Non-Gratuitous bailment is a kind of bailment where advantage can be of bailor or bailee yet with some financial honor. For instance, obtaining a companion’s vehicle. A needless bailee is obligated for each sort of misfortune and harm to the property. In this way a better quality of care is forced upon the bailee in an unwarranted bailment. Model :- Mr. Sean conveys the vehicle on lease to Mr. Burg Rs. 25,00 for each dayn and X has given over his dress to B who is proprietor of a clothing for washing. At a charge of Rs. 10/ – . Here the two players are being profited.

 

T. Kalaiselvan, Advocate (Advocate)     31 May 2021

Explained very well by Advocate Ashok Kumar Singh, hope the querist got answers to his question.

 

P. Venu (Advocate)     31 May 2021

What are the facts? What is the context?

sneha jaiswal   31 May 2021

Hello, Greetings of the day!
Bailment refers to a legal relationship wherein the physical possession of goods or personal property is transferred from one individual to another individual who gets the property's possession for a particular purpose, but not the entire ownership. The person who transfers or delivers the goods is referred as a bailor and the person who takes the goods is referred as bailee. 
There are three types of bailment that are mentioned below:
Bailment that benefits both the Bailor and Bailee: An example of this would be watching a movie in a theatre. Bailee would get the benefit of having entertainment by watching the movie and the bailor or owner of the theatre would get the benefit of the fee that is paid. A bailee may face liability for damaging the bailed items if they found negligent.
Bailment that only benefits the Bailor: This is called a gratuitous bailment. When one friend lends his bare act to another friend free of cost would be an example of this. A bailee may face liability for damaging the bailed items if they found grossly negligent or acted in bad faith.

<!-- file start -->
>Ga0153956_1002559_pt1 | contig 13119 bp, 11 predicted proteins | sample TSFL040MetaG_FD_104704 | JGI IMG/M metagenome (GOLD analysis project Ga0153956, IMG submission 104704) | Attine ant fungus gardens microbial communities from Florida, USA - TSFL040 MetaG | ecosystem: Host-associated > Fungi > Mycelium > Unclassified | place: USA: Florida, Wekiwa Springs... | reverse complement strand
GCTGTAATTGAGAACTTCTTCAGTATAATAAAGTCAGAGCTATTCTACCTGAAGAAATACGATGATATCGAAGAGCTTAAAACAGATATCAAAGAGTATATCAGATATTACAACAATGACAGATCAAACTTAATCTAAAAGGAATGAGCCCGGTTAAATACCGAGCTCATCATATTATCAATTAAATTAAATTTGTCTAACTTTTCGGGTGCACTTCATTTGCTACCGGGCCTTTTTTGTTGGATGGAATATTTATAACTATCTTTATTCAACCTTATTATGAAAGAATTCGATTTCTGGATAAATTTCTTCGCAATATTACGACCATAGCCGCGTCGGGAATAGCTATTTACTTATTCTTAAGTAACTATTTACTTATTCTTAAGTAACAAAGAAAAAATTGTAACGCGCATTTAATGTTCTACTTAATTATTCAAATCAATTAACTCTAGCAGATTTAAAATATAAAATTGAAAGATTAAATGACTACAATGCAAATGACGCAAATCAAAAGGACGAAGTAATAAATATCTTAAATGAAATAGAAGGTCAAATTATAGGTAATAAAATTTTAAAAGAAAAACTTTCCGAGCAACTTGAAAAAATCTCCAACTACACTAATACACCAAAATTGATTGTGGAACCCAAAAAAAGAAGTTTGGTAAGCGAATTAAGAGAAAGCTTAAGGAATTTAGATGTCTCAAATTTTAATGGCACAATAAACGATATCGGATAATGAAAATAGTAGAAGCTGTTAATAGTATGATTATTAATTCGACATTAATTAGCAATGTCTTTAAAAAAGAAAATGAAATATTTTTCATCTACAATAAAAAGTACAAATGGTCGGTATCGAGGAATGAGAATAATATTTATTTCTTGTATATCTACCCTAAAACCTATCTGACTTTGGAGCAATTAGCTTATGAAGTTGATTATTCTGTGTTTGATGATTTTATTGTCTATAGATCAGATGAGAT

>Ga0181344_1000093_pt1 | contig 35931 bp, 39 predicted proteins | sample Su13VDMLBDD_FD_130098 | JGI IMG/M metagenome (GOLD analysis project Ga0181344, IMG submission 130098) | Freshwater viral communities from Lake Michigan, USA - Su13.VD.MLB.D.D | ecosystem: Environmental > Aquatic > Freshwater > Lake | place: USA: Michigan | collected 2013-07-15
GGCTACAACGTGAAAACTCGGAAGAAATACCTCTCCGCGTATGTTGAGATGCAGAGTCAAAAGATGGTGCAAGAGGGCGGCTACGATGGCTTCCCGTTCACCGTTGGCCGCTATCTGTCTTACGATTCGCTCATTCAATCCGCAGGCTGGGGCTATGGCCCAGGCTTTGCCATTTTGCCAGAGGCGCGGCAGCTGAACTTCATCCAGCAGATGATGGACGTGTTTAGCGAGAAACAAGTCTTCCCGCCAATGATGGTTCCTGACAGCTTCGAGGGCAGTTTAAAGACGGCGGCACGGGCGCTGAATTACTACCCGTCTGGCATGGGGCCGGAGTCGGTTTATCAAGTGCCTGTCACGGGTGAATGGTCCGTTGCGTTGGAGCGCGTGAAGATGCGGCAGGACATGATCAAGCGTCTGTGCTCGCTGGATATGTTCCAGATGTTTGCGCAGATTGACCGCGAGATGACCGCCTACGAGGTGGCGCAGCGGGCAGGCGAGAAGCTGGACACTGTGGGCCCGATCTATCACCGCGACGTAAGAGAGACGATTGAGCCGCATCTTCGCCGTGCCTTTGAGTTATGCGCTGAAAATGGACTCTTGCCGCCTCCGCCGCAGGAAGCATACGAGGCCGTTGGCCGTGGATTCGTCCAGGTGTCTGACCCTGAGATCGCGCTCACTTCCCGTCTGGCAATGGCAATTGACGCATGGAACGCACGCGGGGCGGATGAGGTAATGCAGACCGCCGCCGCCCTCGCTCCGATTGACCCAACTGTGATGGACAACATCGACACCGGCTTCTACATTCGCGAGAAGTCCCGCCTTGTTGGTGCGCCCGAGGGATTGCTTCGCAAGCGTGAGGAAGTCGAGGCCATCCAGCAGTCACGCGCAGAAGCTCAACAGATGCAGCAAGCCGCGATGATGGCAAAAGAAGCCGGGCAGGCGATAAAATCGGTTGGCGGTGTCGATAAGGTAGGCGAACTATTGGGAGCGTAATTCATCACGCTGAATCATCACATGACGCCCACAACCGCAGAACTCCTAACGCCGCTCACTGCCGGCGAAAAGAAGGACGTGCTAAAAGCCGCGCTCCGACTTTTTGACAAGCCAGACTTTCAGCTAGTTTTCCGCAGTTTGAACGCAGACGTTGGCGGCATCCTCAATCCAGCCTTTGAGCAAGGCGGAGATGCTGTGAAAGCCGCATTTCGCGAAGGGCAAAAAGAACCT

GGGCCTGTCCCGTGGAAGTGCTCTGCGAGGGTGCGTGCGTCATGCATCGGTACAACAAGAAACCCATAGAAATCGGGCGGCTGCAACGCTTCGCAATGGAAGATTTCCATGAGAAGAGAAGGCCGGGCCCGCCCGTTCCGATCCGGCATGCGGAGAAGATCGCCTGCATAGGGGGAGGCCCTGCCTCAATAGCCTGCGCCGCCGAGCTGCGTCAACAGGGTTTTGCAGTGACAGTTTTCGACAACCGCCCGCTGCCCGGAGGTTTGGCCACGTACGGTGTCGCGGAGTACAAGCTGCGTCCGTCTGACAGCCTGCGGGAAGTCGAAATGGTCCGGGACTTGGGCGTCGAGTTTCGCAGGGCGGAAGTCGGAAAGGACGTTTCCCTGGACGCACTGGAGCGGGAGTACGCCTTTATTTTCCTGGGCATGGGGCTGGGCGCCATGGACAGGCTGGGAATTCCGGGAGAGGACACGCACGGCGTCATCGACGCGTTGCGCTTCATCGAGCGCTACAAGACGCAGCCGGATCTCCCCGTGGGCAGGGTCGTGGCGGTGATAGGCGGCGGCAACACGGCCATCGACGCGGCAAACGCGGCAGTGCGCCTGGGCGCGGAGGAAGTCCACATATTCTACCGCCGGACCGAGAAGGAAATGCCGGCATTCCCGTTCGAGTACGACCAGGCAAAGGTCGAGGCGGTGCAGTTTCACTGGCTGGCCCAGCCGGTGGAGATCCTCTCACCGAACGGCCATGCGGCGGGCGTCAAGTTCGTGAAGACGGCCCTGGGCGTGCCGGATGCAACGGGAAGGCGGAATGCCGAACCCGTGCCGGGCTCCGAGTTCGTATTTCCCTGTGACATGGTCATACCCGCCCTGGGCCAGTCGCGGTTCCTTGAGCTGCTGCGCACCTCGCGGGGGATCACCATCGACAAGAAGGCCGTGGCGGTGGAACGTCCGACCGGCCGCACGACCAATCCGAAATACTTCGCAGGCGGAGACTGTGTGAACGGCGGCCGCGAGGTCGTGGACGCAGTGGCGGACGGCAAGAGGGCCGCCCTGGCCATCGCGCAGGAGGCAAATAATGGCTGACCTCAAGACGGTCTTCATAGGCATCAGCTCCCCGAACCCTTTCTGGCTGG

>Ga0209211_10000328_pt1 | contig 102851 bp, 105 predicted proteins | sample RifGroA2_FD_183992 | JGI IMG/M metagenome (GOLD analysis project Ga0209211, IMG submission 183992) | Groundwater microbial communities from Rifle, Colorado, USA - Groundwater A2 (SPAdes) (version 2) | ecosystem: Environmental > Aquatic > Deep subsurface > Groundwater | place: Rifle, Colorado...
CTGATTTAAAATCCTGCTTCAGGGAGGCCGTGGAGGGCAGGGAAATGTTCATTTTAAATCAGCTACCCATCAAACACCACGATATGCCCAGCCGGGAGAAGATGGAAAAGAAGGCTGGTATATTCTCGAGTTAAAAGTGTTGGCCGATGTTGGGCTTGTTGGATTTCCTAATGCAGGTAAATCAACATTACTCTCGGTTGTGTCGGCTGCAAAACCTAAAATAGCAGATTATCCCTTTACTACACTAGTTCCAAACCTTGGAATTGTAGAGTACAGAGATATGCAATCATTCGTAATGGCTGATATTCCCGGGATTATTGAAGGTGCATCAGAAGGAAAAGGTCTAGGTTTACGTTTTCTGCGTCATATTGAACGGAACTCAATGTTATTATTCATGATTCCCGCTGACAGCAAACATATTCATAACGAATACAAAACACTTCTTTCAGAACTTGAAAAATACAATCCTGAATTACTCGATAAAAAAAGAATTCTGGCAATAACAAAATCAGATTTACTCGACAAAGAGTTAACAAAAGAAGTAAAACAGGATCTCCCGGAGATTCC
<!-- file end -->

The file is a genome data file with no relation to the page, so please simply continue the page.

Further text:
Bailment that only benefits the Bailee: A common example of this would be checking out a book from the library. You could be the bailee in this scenario because you are taking the book. The library (bailor) would receive no benefit from loaning out the book, but would still expect it to be returned at the end of the stipulated period. In this scenario also, a bailee may face liability for damaging the bailed items if they found grossly negligent or acted in bad faith.
Hope it helps
Best Regards,
Sneha Jaiswal
Law Student
 

Vasundhara Singh (Student)     02 June 2021

Hello, Greetings of the day!  

Bailment is a relationship between two persons where one person transfers his property to the other for some specific purpose and limited period. Section 148 of the Indian Contract Act defines Bailment as, “the delivery of goods by one person to another for some purpose, upon a contract, that they shall, when the purpose is accomplished, be returned or otherwise disposed of according to the directions of the person delivering them. The person delivering the goods is called the “bailor”. The person to whom they are delivered is called, the “bailee”.  

Types of bailments:  

  • Bailment for the benefit of the bailor  

In this type of bailment, the bailor offers the possession of goods to the bailee for his motive and benefits.  

  • Bailment for the benefit of the bailee  

In this bailment, the bailee gets benefited by the bailment as he might use them for his purpose and the bailor gets nothing out of it.   

  • Gratuitous bailment  

When the bailor gives the goods or bailee receives the good without any scope of financial gain to either of the parties, such bailment is gratuitous bailment.  

  • Non-gratuitous bailment  

When the transfer of good for bailment is done to advance some gains from the bailment, such bailment is called non-gratuitous bailment.   

Best Regards,   

Vasundhara Singh  

Law Student